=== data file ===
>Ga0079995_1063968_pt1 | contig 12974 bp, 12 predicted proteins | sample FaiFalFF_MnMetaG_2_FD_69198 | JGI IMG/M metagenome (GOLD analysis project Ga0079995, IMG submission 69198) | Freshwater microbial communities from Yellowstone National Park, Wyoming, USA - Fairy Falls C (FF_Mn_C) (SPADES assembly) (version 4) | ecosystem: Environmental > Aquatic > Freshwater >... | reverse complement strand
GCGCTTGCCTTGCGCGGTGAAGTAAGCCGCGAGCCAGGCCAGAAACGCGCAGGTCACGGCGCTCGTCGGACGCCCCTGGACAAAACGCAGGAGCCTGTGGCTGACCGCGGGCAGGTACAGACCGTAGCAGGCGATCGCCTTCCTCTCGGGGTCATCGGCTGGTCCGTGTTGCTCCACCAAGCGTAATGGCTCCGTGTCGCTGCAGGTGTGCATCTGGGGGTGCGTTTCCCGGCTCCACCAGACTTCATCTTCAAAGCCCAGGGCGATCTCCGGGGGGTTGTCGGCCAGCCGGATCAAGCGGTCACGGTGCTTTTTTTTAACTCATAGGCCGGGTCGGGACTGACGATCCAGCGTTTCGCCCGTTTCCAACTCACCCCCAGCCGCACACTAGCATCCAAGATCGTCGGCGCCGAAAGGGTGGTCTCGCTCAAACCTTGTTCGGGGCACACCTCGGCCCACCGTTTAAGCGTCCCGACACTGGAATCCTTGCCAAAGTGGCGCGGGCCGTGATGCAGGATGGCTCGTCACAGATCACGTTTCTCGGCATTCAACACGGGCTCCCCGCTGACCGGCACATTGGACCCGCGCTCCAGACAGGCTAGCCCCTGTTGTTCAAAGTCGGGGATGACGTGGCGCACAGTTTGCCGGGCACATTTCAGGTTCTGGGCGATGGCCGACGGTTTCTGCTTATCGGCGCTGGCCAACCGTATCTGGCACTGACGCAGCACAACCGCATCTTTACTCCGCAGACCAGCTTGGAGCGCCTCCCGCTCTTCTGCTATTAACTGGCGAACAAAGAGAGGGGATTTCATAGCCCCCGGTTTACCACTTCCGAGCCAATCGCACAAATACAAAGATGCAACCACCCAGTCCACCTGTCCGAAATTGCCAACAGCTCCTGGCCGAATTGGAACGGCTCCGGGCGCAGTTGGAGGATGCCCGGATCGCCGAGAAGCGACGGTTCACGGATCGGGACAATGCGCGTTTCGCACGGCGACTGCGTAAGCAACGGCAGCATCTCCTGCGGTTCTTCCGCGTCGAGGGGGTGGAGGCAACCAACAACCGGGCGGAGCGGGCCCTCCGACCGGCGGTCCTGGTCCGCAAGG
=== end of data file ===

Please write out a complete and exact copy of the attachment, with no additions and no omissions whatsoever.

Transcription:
>Ga0079995_1063968_pt1 | contig 12974 bp, 12 predicted proteins | sample FaiFalFF_MnMetaG_2_FD_69198 | JGI IMG/M metagenome (GOLD analysis project Ga0079995, IMG submission 69198) | Freshwater microbial communities from Yellowstone National Park, Wyoming, USA - Fairy Falls C (FF_Mn_C) (SPADES assembly) (version 4) | ecosystem: Environmental > Aquatic > Freshwater >... | reverse complement strand
GCGCTTGCCTTGCGCGGTGAAGTAAGCCGCGAGCCAGGCCAGAAACGCGCAGGTCACGGCGCTCGTCGGACGCCCCTGGACAAAACGCAGGAGCCTGTGGCTGACCGCGGGCAGGTACAGACCGTAGCAGGCGATCGCCTTCCTCTCGGGGTCATCGGCTGGTCCGTGTTGCTCCACCAAGCGTAATGGCTCCGTGTCGCTGCAGGTGTGCATCTGGGGGTGCGTTTCCCGGCTCCACCAGACTTCATCTTCAAAGCCCAGGGCGATCTCCGGGGGGTTGTCGGCCAGCCGGATCAAGCGGTCACGGTGCTTTTTTTTAACTCATAGGCCGGGTCGGGACTGACGATCCAGCGTTTCGCCCGTTTCCAACTCACCCCCAGCCGCACACTAGCATCCAAGATCGTCGGCGCCGAAAGGGTGGTCTCGCTCAAACCTTGTTCGGGGCACACCTCGGCCCACCGTTTAAGCGTCCCGACACTGGAATCCTTGCCAAAGTGGCGCGGGCCGTGATGCAGGATGGCTCGTCACAGATCACGTTTCTCGGCATTCAACACGGGCTCCCCGCTGACCGGCACATTGGACCCGCGCTCCAGACAGGCTAGCCCCTGTTGTTCAAAGTCGGGGATGACGTGGCGCACAGTTTGCCGGGCACATTTCAGGTTCTGGGCGATGGCCGACGGTTTCTGCTTATCGGCGCTGGCCAACCGTATCTGGCACTGACGCAGCACAACCGCATCTTTACTCCGCAGACCAGCTTGGAGCGCCTCCCGCTCTTCTGCTATTAACTGGCGAACAAAGAGAGGGGATTTCATAGCCCCCGGTTTACCACTTCCGAGCCAATCGCACAAATACAAAGATGCAACCACCCAGTCCACCTGTCCGAAATTGCCAACAGCTCCTGGCCGAATTGGAACGGCTCCGGGCGCAGTTGGAGGATGCCCGGATCGCCGAGAAGCGACGGTTCACGGATCGGGACAATGCGCGTTTCGCACGGCGACTGCGTAAGCAACGGCAGCATCTCCTGCGGTTCTTCCGCGTCGAGGGGGTGGAGGCAACCAACAACCGGGCGGAGCGGGCCCTCCGACCGGCGGTCCTGGTCCGCAAGG